Hello and welcome to the programme. I´m Rob Cameron, first a look at the news headlines.
Austrian environmental groups have denied allegations in the Czech media that they are planning a terrorist attack on the Temelin nuclear power station in South Bohemia. The newspaper Pravo claimed on Friday that the Czech secret services believed radical environmental groups in Austria were collaborating with counterparts in the Czech Republic to plan an attack on the plant. The Austrian environmental organisation Global 2000 says the claims are absurd, while Upper Austria´s commissioner for nuclear affairs says the allegations are part of a deliberate campaign of disinformation by the Czech nuclear power industry. The Czech government announced on Wednesday that Temelin would be completed by the year 2000, ignoring protests from environmental groups, who say the plant is unsafe. Austria has reacted angrily to the decision, with Chancellor Viktor Klima warning that it could affect Prague´s bid to join the European Union.
The Czech Republic and Slovakia say they have made important progress in negotiations over the division of former Czechoslovak federal property. Premier Milos Zeman said after meeting his Slovak counterpart on Saturday that the first of four disputes over former federal property had now been resolved. The dispute concerned the two countries shares in each others´ central banks. Zeman told reporters that experts involved in negotiations had been given two weeks to draw up an agreement on the exchange of shares in the two banks. Zeman said he was convinced all outstanding disputes would be settled by the end of this year.
There has been fresh criticism by President Vaclav Havel over a plan to build a controversial wall to divide a street in the North Bohemian city of Usti nad Labem. The wall is to separate Romany rent-defaulters living in tenement buildings on one side of the street from white house-dwellers living on the other. The house-dwellers have complained about noise and rubbish produced by the Romanies, while the Romanies themselves say they were moved into the tenements against their will. Havel criticised remarks by the city´s mayor, who described a study of the street carried out by Havel´s Vision 97 foundation as unneccesary. The study claimed that the wall had turned a social problem into a racial issue. The decision to build the wall has been universally condemned by human rights groups both in the Czech Republic and abroad.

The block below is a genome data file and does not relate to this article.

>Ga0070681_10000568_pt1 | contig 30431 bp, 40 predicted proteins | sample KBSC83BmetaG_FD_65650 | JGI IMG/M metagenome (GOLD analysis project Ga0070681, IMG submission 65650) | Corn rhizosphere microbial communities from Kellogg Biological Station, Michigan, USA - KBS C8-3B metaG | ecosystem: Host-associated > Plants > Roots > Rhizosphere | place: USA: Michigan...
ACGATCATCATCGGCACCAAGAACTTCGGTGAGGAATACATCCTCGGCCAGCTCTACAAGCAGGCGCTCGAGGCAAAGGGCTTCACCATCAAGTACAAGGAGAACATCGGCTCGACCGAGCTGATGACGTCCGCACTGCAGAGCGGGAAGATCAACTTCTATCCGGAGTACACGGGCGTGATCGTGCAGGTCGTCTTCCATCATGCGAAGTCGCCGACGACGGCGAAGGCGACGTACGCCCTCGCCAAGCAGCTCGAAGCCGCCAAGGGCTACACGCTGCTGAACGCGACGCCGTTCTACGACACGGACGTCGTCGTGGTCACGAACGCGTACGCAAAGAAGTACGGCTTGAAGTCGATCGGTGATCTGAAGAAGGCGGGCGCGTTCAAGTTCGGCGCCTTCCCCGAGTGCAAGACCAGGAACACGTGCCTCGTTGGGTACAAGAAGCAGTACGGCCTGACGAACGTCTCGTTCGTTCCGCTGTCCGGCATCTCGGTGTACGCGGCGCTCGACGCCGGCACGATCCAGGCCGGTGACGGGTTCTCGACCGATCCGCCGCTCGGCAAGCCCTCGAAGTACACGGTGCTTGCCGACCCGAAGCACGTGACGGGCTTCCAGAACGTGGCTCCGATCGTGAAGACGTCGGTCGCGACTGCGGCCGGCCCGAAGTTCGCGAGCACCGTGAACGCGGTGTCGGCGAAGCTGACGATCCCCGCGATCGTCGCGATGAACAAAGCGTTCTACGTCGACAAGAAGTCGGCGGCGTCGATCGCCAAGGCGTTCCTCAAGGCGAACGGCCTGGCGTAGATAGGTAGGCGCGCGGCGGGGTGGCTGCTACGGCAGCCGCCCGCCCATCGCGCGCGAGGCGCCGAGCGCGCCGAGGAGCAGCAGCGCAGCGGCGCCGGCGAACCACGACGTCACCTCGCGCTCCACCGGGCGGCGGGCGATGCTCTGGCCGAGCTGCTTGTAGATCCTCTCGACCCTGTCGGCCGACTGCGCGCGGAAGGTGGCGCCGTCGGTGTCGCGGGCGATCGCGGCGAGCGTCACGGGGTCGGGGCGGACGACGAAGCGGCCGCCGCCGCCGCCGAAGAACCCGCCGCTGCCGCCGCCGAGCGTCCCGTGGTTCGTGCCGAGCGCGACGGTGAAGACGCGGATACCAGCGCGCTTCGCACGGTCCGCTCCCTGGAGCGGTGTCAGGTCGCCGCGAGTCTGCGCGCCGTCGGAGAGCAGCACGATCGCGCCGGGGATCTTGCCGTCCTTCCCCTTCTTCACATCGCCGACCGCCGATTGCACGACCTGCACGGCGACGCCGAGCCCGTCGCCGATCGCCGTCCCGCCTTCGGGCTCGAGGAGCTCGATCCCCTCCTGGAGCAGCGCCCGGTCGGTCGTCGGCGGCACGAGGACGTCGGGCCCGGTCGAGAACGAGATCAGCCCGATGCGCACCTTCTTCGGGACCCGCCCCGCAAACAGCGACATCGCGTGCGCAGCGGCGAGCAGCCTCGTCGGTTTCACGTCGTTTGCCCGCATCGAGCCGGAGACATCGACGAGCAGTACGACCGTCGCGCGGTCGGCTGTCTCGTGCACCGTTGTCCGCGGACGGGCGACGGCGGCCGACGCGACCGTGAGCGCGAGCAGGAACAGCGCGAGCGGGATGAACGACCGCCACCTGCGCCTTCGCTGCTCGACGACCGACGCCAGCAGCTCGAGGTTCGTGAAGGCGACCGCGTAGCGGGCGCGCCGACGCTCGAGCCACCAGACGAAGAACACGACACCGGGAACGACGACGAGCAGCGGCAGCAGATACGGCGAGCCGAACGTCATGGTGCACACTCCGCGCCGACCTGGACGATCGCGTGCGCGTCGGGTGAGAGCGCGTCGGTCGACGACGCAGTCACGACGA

Ice-hockey fever has once again taken hold of the country, as the national team prepares to meet Finland in the world championship finals this weekend. The Czech team, which won a gold medal at last year's Nagano Olympics, scored a serious of victories over Canada, Sweden and the United States to reach the final. The Czech Republic first won the world championship in 1996, and will be hoping for a repeat performance this weekend in Norway. The final takes place over two days, with the deciding match on Sunday afternoon. A huge television screen has been erected on Prague´s Wenceslas Square, and celebrations are expected to bring the country to a standstill if the Czechs win.
And just before we go, a quick note to say that Radio Prague´s transmitter at Litomysl will be undergoing routine maintenance on Tuesday May the 18th and will be out of operation from six hours to eleven hours UTC. Unfortunately we won´t be able to bring you our English programmes at seven hours, nine hours and ten thirty hours UTC on Tuesday.
And that´s the end of the news
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